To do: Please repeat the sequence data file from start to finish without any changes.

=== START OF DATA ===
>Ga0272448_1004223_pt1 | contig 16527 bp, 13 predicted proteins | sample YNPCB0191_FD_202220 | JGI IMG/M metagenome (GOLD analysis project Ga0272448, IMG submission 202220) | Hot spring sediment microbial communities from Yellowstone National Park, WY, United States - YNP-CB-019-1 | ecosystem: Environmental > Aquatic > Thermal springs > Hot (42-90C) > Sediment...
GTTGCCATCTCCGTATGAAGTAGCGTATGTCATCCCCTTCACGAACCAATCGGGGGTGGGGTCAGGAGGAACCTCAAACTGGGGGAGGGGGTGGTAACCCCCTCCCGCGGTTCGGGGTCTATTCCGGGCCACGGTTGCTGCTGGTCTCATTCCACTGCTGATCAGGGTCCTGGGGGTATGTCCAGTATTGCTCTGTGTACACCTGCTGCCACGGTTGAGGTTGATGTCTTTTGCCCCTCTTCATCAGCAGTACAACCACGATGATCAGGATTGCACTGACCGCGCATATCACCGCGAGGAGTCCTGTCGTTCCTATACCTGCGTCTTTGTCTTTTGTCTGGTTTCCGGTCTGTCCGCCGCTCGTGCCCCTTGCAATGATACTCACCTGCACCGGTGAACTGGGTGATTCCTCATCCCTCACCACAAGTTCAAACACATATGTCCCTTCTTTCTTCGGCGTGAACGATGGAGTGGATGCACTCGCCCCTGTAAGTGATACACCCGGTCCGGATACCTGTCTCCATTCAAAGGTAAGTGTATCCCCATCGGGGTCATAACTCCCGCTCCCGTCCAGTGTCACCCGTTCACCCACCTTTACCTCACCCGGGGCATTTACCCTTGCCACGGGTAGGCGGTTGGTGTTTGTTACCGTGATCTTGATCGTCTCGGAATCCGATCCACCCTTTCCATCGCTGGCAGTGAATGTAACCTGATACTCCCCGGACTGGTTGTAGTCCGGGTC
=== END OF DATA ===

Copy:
>Ga0272448_1004223_pt1 | contig 16527 bp, 13 predicted proteins | sample YNPCB0191_FD_202220 | JGI IMG/M metagenome (GOLD analysis project Ga0272448, IMG submission 202220) | Hot spring sediment microbial communities from Yellowstone National Park, WY, United States - YNP-CB-019-1 | ecosystem: Environmental > Aquatic > Thermal springs > Hot (42-90C) > Sediment...
GTTGCCATCTCCGTATGAAGTAGCGTATGTCATCCCCTTCACGAACCAATCGGGGGTGGGGTCAGGAGGAACCTCAAACTGGGGGAGGGGGTGGTAACCCCCTCCCGCGGTTCGGGGTCTATTCCGGGCCACGGTTGCTGCTGGTCTCATTCCACTGCTGATCAGGGTCCTGGGGGTATGTCCAGTATTGCTCTGTGTACACCTGCTGCCACGGTTGAGGTTGATGTCTTTTGCCCCTCTTCATCAGCAGTACAACCACGATGATCAGGATTGCACTGACCGCGCATATCACCGCGAGGAGTCCTGTCGTTCCTATACCTGCGTCTTTGTCTTTTGTCTGGTTTCCGGTCTGTCCGCCGCTCGTGCCCCTTGCAATGATACTCACCTGCACCGGTGAACTGGGTGATTCCTCATCCCTCACCACAAGTTCAAACACATATGTCCCTTCTTTCTTCGGCGTGAACGATGGAGTGGATGCACTCGCCCCTGTAAGTGATACACCCGGTCCGGATACCTGTCTCCATTCAAAGGTAAGTGTATCCCCATCGGGGTCATAACTCCCGCTCCCGTCCAGTGTCACCCGTTCACCCACCTTTACCTCACCCGGGGCATTTACCCTTGCCACGGGTAGGCGGTTGGTGTTTGTTACCGTGATCTTGATCGTCTCGGAATCCGATCCACCCTTTCCATCGCTGGCAGTGAATGTAACCTGATACTCCCCGGACTGGTTGTAGTCCGGGTC